Developing community partnerships can be challenging, especially in a situation with so many legal and safety variables. I was recently told that it is better to take whatever form of permission is given and not ask too many questions, because it puts the other party in a position to say “No.” However, I also learned, from another colleague, about the legal consequences of being caught collecting unauthorized samples. Researchers do not have immunity from legal action and having an infraction on record for collecting a sample is something that may haunt a professional career.

It is easy to get tunnel vision, working on a research project. The enthusiasm I have for my master’s thesis research on organic ultraviolet filters (unrelated to my Hawaiʻi Sea Grant research) borders on obsession. But your project at hand should not negatively affect your future professional goals. So, if you find yourself in a position of not feeling comfortable going into the field to get some water or mud, do not be afraid to voice your concerns. Even if it means getting dismissed from your position, a sample is never worth your personal safety or professional reputation.

  1. There is Always an Alternative Method

Being an environmental scientist means the chance of visiting remote places, most likely with limited access to key supplies needed to keep samples viable until processing and/or analysis! Yes, even more paperwork can facilitate transport of hazardous materials to any destination, but in reality, maneuvering an unsealed dewar of liquid nitrogen off a boat and onto shore is mostly unfeasible. However, there are always alternatives to sample storage and preparation in the field that will maintain sample integrity.

One way to identify and explore these alternatives is to start by asking: What is the purpose of this {insert supply here}? For example, my local Airgas (a widespread industrial gas supplier) currently does not have CO2 gas in stock to make dry ice. (In a time of climate change and an excess of CO2 in our atmosphere, this is surely ironic.) For my purposes, the dry ice was to keep fish samples cold on a two-day trip with no access to a freezer or fresh ice. Ideally, we would like the fish frozen, and dry ice would be an initial compromise, not freezing the fish but keeping it cool. By questioning the purpose of the research supply, our team was able to identify other supplies that were available that could fulfill the same purpose, in this case liquid nitrogen. While no one on our team had used liquid nitrogen in this capacity before, isn’t trying new methods part of research?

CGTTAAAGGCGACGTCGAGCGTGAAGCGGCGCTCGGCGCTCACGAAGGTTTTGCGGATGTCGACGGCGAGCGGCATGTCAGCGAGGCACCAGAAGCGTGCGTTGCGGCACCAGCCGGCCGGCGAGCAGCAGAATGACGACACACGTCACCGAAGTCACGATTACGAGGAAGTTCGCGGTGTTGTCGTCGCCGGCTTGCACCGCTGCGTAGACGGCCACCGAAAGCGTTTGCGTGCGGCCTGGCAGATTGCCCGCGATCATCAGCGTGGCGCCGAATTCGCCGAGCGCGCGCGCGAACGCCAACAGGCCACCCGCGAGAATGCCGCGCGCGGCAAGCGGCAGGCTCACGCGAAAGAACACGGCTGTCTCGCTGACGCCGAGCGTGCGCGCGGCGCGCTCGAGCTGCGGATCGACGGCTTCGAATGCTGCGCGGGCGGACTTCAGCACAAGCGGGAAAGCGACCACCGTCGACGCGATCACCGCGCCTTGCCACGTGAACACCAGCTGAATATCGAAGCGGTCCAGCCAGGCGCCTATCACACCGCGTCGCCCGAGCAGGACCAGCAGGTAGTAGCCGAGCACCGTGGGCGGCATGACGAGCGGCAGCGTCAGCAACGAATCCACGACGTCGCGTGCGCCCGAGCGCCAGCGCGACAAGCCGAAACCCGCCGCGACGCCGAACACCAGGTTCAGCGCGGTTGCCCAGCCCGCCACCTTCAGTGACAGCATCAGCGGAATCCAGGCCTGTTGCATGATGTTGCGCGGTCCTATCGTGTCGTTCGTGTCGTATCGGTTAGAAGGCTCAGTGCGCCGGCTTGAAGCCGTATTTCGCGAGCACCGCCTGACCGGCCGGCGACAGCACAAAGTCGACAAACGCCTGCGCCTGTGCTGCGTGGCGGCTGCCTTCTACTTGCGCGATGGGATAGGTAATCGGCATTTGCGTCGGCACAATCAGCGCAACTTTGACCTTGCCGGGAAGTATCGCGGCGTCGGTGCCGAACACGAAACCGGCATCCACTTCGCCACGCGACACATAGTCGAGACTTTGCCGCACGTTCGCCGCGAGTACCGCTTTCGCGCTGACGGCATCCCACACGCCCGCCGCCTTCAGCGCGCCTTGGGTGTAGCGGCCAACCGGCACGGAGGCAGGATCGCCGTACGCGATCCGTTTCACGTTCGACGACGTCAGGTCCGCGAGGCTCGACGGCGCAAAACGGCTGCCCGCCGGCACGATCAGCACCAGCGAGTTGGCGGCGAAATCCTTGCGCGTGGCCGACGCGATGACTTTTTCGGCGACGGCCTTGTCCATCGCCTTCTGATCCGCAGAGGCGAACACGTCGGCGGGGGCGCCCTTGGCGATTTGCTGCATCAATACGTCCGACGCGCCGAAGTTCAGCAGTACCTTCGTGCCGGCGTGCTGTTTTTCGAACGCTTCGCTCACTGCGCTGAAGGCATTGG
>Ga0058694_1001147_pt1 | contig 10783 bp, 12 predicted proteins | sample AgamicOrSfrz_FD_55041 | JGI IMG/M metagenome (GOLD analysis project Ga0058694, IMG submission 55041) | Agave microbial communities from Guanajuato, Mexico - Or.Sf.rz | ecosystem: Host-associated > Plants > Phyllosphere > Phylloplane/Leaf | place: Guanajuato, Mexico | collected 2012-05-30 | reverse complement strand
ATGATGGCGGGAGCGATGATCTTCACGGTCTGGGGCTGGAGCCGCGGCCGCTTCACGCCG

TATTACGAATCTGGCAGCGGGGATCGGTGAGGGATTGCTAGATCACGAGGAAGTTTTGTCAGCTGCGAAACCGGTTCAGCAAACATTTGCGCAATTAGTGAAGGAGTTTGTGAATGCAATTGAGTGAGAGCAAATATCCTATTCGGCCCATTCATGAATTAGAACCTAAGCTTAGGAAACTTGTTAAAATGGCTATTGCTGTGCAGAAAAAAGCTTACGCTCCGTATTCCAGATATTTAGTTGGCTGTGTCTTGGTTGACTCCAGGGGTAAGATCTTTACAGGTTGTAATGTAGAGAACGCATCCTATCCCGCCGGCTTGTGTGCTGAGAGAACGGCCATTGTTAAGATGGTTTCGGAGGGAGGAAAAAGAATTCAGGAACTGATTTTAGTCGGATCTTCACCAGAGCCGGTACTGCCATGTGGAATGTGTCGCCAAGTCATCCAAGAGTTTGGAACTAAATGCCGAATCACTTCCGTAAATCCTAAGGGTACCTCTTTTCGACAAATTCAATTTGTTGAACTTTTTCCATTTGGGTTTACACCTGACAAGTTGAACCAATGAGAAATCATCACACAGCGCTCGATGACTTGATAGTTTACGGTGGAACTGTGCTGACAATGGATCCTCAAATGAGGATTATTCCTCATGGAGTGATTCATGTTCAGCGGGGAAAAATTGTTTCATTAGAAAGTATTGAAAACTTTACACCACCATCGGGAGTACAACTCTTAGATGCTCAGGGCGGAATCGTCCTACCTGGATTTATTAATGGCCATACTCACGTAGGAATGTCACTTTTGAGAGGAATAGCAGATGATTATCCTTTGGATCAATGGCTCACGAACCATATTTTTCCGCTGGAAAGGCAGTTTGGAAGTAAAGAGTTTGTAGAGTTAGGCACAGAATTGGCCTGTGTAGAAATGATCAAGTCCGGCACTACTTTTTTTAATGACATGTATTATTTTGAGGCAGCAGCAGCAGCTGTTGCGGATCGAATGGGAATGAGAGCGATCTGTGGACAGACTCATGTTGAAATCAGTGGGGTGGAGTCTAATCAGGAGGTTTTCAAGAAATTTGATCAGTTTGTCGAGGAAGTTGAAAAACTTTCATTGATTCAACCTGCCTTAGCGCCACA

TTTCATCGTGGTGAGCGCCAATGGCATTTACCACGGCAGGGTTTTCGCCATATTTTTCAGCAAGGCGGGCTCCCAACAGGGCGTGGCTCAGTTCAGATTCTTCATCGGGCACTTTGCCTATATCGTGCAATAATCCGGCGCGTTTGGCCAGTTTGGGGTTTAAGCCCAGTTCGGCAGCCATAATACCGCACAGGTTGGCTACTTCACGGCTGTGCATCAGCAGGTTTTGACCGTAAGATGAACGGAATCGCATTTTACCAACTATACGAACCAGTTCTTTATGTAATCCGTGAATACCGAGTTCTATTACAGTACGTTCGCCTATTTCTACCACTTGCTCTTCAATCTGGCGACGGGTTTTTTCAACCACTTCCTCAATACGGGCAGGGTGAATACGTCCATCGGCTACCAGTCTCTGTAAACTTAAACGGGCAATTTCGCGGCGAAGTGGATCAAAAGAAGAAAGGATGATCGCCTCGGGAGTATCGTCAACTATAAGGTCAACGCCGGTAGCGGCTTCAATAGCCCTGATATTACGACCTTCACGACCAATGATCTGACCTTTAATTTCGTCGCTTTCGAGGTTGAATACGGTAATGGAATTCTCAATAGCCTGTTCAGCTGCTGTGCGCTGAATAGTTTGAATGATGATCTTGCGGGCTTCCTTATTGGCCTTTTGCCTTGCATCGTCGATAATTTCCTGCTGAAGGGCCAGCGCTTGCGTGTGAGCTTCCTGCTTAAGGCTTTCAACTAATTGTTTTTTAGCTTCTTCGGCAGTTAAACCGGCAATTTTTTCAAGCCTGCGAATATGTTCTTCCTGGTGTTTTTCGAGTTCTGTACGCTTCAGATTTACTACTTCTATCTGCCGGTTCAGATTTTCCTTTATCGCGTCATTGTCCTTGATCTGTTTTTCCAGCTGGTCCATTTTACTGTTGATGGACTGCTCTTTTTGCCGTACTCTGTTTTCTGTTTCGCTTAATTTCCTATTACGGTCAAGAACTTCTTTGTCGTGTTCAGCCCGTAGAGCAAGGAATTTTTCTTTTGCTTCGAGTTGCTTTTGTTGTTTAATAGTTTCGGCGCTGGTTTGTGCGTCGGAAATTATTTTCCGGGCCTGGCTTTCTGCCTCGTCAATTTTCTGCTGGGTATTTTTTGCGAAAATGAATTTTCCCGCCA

Another way to identify and explore alternative methods is to explore other industries that require the same conditions for similar samples. In this case, my colleague pointed out that fishing vessels require their catch to be kept incredibly chilled for multiple days, but instead of using dry ice, they use a salt-ice slurry. Not only is this alternative acceptable for maintaining sample integrity, it is also more accessible then either dry ice or liquid nitrogen in remote locations.

Being prepared to execute a research plan is important, but even more so is being prepared in case your plans fall through. The past year and a half has made everyone more aware of the importance of contingency plans: no matter the expanse of your resources, sometimes things happen that are completely beyond your control. So, always have a plan B…through Z.

And please do get a lock for your research freezer door.

Honor BoothAbout the author: 

Honour is from Kaluaolohe, a ʻili in modern day Kapahulu on Oʻahu. She is currently a graduate student in the Department of Chemistry at the University of Hawaiʻi at Mānoa. Her favorite kind of crab is the kind you can eat without having to worry about analyzing it for organic pollutants and heavy metals!